Grant

On the hunt! Grant Cook of Amery shot this 10-point buck during his 2018 hunt. Cook is gearing up for repeat success with his 2019 hunt. See the hunting preview on page 2.

For some deer hunters it is tall tale season, but for all it is White Tail rifle season. The traditional nine-day gun deer season opens annually on the Saturday before Thanksgiving. In 2019, the hunt occurs Nov. 23 to Dec. 1.

The Wisconsin Department of Natural Resources (DNR) said 2019 Wisconsin deer hunting seasons are shaping up to be excellent. 

There is an estimated 1.8 million deer on the landscape statewide. The addition of more and longer hunting times, along with an abundance of antlerless harvest hunts, makes for greater opportunities for those on the pursuit of a ten-point-buck.

Speaking of those points, just how are they counted? The most commonly used scoring system for giving recognition to exceptional North American big-game animals is the Boone and Crockett (B&C) system. 

Avid hunters have always recorded the sizes and measurements of racks on the deer they killed. This helped them remember how big the animals were and compare them to bucks shot by others. But without one universal way to measure and tally rack sizes, many hunters argued which bucks truly were the biggest.

The B &C Club is a nonprofit organization of big-game hunters founded in 1887 by Theodore Roosevelt. In 1949, B&C committee members took on the task of creating a comprehensive, equitable and objective measurement system intended to give recognition to exceptional North American big game animals. Their efforts resulted in the Boone and Crockett scoring system. 

Points are determined on each antler by counting. A point must be at least 1-inch long to be considered a true point. Measure the antlers from tip to tip to determine the spread. Start at the inside of the left main beam and measure to the inside of the right main beam.

There are plenty of antlers to be counted this season, along with a great number of Does. Despite some areas of deep snow and cold temperatures across northern areas of the state, Wisconsin’s winter didn’t really settle in until late January in 2019. While some winter losses are experienced every year, the DNR does not feel they were not known to be significant, making the 2019 fall outlook excellent. 

According to the DNR, for the first time in 10 years, no deer management unit will be restricted to buck-only deer seasons, and even the far northern counties have at least some limited antlerless hunting opportunities. County Deer Advisory Councils (CDACs), in the Farmland Zones especially, are struggling to bring deer populations down to socially and biologically acceptable levels. Many counties have made multiple antlerless harvest authorizations available, including them with each deer-hunting license.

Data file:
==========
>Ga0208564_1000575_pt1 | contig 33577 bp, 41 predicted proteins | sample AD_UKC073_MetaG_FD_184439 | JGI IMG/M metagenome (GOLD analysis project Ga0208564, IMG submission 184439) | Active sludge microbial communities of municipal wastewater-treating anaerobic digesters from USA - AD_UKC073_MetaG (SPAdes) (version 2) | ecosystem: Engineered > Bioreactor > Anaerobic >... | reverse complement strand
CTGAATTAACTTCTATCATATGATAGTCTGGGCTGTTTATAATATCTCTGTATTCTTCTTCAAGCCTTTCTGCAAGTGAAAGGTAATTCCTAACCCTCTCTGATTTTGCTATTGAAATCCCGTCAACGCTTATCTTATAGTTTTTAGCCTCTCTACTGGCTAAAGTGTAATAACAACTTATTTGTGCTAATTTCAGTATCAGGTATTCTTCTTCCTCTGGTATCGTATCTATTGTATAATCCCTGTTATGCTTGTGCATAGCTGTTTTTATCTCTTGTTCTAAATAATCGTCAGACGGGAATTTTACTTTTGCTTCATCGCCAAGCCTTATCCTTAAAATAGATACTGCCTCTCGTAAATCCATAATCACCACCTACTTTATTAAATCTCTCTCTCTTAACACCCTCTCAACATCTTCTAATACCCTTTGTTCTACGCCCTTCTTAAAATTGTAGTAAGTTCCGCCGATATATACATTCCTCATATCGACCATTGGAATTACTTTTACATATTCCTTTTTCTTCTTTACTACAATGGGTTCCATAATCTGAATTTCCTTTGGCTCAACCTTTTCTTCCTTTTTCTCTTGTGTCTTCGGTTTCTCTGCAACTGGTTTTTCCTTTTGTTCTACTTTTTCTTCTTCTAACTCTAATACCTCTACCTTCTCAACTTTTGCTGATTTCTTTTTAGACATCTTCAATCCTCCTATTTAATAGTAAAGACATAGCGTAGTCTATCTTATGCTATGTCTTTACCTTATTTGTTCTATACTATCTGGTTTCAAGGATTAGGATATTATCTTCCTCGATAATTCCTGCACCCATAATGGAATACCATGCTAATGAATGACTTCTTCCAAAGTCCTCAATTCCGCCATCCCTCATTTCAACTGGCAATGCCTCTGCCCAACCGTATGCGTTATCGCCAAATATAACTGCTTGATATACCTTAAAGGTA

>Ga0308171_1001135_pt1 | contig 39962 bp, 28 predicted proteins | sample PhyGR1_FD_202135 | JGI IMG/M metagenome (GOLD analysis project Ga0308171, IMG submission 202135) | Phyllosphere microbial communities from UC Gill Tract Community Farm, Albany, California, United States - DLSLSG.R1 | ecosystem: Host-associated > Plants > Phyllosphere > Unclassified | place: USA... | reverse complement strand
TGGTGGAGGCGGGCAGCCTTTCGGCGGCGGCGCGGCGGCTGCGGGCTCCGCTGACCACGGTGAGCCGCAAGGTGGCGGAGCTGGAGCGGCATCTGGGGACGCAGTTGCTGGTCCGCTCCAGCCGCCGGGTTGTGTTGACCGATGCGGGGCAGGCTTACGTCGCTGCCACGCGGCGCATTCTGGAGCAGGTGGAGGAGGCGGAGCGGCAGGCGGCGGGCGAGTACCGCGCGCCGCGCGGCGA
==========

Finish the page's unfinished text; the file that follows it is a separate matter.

Many hunters have a secret or lucky spot for finding their prized deer. Groups may hunker down at deer camp or a hunter may have a stand set up on their own land. If you are looking for a hunting location, there are various sources to use. The Hunt Wild Wisconsin app is one way. According to the DNR, the Hunt Wild Wisconsin mobile app has everything hunters need, all in one place so they can focus on what’s really important – enjoying the Wisconsin outdoors. Search “Hunt Wild Wisconsin” in the iTunes app store or Goolge’s Play store on your mobile device.

Another options is a Public Access Lands Atlas. Those in search of public grounds this fall are reminded to check out the DNR Public Access Lands atlas. The atlas includes all DNR properties, as well as nearly all federal and county-owned lands. Hunters are reminded to contact landowners beforehand to verify that hunting is allowed on a given property. You can download and print these maps free of charge.

If you are looking for more information on the 2019 deer-hunting season, visit dnr.wi.gov, keyword “deer.” Hunters are encouraged to check out the Frequently Asked Questions for additional information where documents provide brief responses to a wide variety of deer hunting questions, ranging from Deer Management Unit boundaries to antlerless deer harvest authorizations.

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